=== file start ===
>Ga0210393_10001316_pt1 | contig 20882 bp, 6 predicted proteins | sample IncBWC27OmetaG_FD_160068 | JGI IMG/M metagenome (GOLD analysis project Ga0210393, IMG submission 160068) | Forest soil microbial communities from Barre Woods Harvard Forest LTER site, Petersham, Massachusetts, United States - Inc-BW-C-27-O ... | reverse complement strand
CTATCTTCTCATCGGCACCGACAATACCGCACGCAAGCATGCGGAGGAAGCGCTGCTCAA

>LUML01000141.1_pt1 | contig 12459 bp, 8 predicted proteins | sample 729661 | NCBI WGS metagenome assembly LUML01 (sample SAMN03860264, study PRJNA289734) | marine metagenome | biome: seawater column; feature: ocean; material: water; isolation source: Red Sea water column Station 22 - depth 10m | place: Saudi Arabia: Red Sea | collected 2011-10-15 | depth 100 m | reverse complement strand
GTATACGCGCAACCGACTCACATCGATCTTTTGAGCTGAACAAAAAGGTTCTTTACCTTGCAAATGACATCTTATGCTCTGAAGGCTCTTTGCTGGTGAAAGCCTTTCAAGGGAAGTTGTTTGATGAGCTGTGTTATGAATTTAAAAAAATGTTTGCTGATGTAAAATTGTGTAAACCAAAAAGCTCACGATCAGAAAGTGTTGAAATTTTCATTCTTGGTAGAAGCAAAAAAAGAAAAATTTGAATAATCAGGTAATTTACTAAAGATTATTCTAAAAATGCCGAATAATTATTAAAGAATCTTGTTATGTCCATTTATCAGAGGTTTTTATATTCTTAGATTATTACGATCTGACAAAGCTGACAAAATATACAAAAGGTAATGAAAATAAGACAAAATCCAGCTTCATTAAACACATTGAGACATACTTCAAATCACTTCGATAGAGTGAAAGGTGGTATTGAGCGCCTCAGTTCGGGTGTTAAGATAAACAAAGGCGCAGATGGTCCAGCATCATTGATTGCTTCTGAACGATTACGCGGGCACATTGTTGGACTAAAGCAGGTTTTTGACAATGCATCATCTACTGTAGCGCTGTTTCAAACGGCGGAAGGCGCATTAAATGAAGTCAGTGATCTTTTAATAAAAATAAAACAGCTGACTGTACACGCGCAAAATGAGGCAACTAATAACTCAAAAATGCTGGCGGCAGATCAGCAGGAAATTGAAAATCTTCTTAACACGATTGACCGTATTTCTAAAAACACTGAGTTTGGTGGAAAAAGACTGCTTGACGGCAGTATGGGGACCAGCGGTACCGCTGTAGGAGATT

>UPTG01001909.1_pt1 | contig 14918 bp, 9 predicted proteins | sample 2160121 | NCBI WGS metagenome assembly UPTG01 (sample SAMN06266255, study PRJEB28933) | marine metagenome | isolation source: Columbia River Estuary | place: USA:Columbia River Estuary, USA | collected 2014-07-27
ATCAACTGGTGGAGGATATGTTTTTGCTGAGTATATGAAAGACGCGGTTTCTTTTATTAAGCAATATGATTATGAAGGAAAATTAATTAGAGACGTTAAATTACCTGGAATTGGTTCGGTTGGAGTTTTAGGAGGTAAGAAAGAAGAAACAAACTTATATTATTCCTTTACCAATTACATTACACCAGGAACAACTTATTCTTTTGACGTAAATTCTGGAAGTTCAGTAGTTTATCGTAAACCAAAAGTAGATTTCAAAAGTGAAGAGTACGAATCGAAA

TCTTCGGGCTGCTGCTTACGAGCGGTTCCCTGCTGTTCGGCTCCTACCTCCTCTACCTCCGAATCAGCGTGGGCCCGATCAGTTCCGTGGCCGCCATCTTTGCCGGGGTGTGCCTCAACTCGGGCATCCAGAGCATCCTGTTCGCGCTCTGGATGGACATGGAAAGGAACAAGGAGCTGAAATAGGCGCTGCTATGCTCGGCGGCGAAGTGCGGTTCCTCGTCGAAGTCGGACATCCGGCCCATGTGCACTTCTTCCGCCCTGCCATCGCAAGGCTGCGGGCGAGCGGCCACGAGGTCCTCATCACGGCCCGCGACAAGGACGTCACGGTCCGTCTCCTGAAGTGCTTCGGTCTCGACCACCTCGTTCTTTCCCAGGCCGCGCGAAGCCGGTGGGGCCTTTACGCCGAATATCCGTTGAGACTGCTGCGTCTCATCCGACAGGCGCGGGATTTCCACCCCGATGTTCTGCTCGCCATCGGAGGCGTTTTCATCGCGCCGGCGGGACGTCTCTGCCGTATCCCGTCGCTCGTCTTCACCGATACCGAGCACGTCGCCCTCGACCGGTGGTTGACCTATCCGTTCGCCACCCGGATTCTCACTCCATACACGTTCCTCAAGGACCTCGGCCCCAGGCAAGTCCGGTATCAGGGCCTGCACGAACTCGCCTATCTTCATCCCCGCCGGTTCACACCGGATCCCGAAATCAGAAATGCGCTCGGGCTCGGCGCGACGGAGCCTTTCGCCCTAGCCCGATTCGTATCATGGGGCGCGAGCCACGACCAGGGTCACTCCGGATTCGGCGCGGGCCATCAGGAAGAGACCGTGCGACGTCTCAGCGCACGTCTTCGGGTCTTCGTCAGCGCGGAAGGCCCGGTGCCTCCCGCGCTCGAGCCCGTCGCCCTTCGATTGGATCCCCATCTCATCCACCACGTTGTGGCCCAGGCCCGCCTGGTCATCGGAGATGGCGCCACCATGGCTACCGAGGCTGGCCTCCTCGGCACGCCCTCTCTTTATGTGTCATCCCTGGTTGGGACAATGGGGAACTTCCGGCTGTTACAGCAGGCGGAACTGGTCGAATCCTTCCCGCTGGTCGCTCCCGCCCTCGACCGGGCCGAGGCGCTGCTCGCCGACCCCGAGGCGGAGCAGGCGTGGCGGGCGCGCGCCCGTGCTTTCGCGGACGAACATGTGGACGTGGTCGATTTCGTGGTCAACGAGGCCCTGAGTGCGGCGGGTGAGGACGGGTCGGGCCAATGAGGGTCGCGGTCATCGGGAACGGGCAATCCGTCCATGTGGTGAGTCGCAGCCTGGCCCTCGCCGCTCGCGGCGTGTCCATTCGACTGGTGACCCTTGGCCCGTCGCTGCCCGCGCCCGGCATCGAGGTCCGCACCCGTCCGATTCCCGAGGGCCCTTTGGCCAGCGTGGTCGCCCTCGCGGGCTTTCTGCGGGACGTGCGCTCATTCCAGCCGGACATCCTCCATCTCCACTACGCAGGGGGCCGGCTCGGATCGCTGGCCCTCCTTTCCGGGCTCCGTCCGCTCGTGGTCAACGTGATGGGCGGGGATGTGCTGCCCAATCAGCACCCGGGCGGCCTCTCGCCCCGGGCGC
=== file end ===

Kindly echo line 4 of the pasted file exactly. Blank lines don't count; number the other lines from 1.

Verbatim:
GTATACGCGCAACCGACTCACATCGATCTTTTGAGCTGAACAAAAAGGTTCTTTACCTTGCAAATGACATCTTATGCTCTGAAGGCTCTTTGCTGGTGAAAGCCTTTCAAGGGAAGTTGTTTGATGAGCTGTGTTATGAATTTAAAAAAATGTTTGCTGATGTAAAATTGTGTAAACCAAAAAGCTCACGATCAGAAAGTGTTGAAATTTTCATTCTTGGTAGAAGCAAAAAAAGAAAAATTTGAATAATCAGGTAATTTACTAAAGATTATTCTAAAAATGCCGAATAATTATTAAAGAATCTTGTTATGTCCATTTATCAGAGGTTTTTATATTCTTAGATTATTACGATCTGACAAAGCTGACAAAATATACAAAAGGTAATGAAAATAAGACAAAATCCAGCTTCATTAAACACATTGAGACATACTTCAAATCACTTCGATAGAGTGAAAGGTGGTATTGAGCGCCTCAGTTCGGGTGTTAAGATAAACAAAGGCGCAGATGGTCCAGCATCATTGATTGCTTCTGAACGATTACGCGGGCACATTGTTGGACTAAAGCAGGTTTTTGACAATGCATCATCTACTGTAGCGCTGTTTCAAACGGCGGAAGGCGCATTAAATGAAGTCAGTGATCTTTTAATAAAAATAAAACAGCTGACTGTACACGCGCAAAATGAGGCAACTAATAACTCAAAAATGCTGGCGGCAGATCAGCAGGAAATTGAAAATCTTCTTAACACGATTGACCGTATTTCTAAAAACACTGAGTTTGGTGGAAAAAGACTGCTTGACGGCAGTATGGGGACCAGCGGTACCGCTGTAGGAGATT